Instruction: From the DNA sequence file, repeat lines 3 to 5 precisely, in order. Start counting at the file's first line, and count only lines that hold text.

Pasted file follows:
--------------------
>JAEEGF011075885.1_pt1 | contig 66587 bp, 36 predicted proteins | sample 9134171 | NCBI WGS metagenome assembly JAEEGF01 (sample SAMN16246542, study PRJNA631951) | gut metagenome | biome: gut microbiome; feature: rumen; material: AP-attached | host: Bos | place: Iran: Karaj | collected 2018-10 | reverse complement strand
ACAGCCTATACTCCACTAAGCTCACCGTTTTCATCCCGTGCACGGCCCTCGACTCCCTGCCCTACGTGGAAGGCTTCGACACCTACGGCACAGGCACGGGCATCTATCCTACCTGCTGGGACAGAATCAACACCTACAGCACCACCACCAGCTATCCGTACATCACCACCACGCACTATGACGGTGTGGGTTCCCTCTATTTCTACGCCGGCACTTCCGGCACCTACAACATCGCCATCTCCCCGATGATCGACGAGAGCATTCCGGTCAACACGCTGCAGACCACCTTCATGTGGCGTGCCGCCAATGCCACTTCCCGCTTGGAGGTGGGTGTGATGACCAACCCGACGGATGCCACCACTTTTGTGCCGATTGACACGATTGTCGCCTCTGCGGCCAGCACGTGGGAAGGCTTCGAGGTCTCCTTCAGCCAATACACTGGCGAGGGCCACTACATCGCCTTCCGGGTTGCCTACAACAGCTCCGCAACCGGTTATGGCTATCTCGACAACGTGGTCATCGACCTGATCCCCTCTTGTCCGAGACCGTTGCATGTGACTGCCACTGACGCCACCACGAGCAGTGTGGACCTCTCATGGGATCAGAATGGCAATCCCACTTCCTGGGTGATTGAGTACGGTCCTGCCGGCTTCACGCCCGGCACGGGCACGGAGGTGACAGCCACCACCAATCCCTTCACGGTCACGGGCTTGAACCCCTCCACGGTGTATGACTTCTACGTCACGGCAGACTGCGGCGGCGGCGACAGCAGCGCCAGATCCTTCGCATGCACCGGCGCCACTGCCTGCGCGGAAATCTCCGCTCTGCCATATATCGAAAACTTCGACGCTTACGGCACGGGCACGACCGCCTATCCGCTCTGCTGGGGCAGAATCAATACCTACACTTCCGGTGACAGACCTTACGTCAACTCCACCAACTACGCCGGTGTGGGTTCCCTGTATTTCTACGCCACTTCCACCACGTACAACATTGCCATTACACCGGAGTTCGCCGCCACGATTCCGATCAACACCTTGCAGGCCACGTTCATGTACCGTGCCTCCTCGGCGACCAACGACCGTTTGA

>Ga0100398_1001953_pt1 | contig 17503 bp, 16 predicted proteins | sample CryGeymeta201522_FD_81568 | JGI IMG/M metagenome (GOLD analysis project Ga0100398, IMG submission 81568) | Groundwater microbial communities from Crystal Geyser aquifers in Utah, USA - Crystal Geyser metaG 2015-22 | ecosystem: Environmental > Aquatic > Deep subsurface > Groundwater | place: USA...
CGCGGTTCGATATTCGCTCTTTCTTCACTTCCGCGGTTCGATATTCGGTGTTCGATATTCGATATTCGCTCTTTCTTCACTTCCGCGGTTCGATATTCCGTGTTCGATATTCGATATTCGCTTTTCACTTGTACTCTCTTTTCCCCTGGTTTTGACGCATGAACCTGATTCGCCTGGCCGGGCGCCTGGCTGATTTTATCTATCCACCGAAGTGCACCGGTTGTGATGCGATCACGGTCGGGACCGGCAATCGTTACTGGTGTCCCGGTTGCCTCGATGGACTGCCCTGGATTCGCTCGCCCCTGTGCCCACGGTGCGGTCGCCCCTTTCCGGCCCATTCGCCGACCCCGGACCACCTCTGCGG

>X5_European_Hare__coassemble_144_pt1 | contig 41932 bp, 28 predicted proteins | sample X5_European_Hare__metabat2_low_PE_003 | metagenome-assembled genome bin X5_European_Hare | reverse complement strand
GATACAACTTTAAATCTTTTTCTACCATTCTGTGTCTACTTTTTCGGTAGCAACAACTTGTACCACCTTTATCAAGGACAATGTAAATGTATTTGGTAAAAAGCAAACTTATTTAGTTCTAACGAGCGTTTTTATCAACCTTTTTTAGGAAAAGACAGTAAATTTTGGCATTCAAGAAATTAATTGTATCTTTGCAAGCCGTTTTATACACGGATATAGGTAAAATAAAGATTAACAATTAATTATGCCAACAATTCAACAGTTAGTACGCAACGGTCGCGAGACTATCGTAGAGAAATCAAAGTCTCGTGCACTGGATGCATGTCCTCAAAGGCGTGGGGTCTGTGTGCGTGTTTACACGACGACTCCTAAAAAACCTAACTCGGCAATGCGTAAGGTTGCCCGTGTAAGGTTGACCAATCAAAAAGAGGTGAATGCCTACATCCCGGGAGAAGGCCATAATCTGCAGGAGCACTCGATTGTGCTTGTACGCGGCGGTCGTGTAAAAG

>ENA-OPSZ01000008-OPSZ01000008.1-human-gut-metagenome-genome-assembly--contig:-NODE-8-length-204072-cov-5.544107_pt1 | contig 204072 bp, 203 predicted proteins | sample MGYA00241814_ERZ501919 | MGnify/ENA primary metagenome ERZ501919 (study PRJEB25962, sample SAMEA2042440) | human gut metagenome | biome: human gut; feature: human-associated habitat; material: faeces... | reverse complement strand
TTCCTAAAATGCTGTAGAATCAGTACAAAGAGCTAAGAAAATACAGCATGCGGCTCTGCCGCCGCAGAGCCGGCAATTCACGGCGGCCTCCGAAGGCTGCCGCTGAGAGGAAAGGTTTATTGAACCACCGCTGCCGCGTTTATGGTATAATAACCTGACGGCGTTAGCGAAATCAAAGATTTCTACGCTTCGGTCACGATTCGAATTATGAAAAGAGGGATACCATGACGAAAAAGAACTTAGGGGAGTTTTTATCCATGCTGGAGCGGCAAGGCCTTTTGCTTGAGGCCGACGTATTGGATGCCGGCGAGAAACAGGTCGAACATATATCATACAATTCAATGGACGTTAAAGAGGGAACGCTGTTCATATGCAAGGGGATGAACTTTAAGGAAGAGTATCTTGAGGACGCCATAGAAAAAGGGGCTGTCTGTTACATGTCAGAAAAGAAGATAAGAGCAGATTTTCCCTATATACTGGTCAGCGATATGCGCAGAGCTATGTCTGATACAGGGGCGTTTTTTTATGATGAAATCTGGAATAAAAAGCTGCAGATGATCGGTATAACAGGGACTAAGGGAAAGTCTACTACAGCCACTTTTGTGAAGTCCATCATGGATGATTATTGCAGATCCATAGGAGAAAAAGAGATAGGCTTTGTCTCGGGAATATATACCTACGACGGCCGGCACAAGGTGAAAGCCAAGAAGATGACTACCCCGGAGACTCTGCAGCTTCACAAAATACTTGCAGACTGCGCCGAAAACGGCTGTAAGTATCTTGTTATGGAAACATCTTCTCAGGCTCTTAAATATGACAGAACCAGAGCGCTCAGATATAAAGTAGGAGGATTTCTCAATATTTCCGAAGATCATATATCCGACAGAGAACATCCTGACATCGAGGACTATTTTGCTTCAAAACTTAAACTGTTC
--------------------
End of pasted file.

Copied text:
>Ga0100398_1001953_pt1 | contig 17503 bp, 16 predicted proteins | sample CryGeymeta201522_FD_81568 | JGI IMG/M metagenome (GOLD analysis project Ga0100398, IMG submission 81568) | Groundwater microbial communities from Crystal Geyser aquifers in Utah, USA - Crystal Geyser metaG 2015-22 | ecosystem: Environmental > Aquatic > Deep subsurface > Groundwater | place: USA...
CGCGGTTCGATATTCGCTCTTTCTTCACTTCCGCGGTTCGATATTCGGTGTTCGATATTCGATATTCGCTCTTTCTTCACTTCCGCGGTTCGATATTCCGTGTTCGATATTCGATATTCGCTTTTCACTTGTACTCTCTTTTCCCCTGGTTTTGACGCATGAACCTGATTCGCCTGGCCGGGCGCCTGGCTGATTTTATCTATCCACCGAAGTGCACCGGTTGTGATGCGATCACGGTCGGGACCGGCAATCGTTACTGGTGTCCCGGTTGCCTCGATGGACTGCCCTGGATTCGCTCGCCCCTGTGCCCACGGTGCGGTCGCCCCTTTCCGGCCCATTCGCCGACCCCGGACCACCTCTGCGG

>X5_European_Hare__coassemble_144_pt1 | contig 41932 bp, 28 predicted proteins | sample X5_European_Hare__metabat2_low_PE_003 | metagenome-assembled genome bin X5_European_Hare | reverse complement strand